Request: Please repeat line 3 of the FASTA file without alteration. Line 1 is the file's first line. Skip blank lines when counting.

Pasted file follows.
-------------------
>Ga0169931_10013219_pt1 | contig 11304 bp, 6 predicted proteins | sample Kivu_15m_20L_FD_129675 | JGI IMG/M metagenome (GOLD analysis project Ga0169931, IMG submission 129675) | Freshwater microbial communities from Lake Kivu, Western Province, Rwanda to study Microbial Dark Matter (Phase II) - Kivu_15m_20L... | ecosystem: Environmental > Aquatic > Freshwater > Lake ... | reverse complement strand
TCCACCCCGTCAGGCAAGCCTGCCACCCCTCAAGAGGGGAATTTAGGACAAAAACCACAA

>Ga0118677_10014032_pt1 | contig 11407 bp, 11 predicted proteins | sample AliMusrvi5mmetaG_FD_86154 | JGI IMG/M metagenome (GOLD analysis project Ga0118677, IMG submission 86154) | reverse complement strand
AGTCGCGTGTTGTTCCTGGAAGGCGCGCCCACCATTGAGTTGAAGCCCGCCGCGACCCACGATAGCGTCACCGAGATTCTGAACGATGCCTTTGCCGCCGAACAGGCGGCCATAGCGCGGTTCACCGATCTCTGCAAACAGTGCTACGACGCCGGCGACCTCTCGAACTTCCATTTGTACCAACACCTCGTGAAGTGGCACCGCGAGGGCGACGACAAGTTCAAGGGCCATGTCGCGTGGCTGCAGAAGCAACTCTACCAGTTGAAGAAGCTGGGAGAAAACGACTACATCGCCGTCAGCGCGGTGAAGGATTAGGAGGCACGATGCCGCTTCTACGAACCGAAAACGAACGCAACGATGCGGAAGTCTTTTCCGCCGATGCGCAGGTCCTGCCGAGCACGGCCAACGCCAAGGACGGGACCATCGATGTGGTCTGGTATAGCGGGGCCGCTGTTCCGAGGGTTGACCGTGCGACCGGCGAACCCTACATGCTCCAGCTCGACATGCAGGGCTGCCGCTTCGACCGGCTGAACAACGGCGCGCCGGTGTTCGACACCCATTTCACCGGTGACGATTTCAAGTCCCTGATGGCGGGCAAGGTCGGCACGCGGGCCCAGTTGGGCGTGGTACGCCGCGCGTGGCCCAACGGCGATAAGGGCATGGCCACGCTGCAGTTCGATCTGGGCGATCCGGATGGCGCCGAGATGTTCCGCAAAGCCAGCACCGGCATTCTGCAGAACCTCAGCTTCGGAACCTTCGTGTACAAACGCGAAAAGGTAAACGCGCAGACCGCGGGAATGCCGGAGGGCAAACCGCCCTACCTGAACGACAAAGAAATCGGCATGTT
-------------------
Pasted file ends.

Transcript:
>Ga0118677_10014032_pt1 | contig 11407 bp, 11 predicted proteins | sample AliMusrvi5mmetaG_FD_86154 | JGI IMG/M metagenome (GOLD analysis project Ga0118677, IMG submission 86154) | reverse complement strand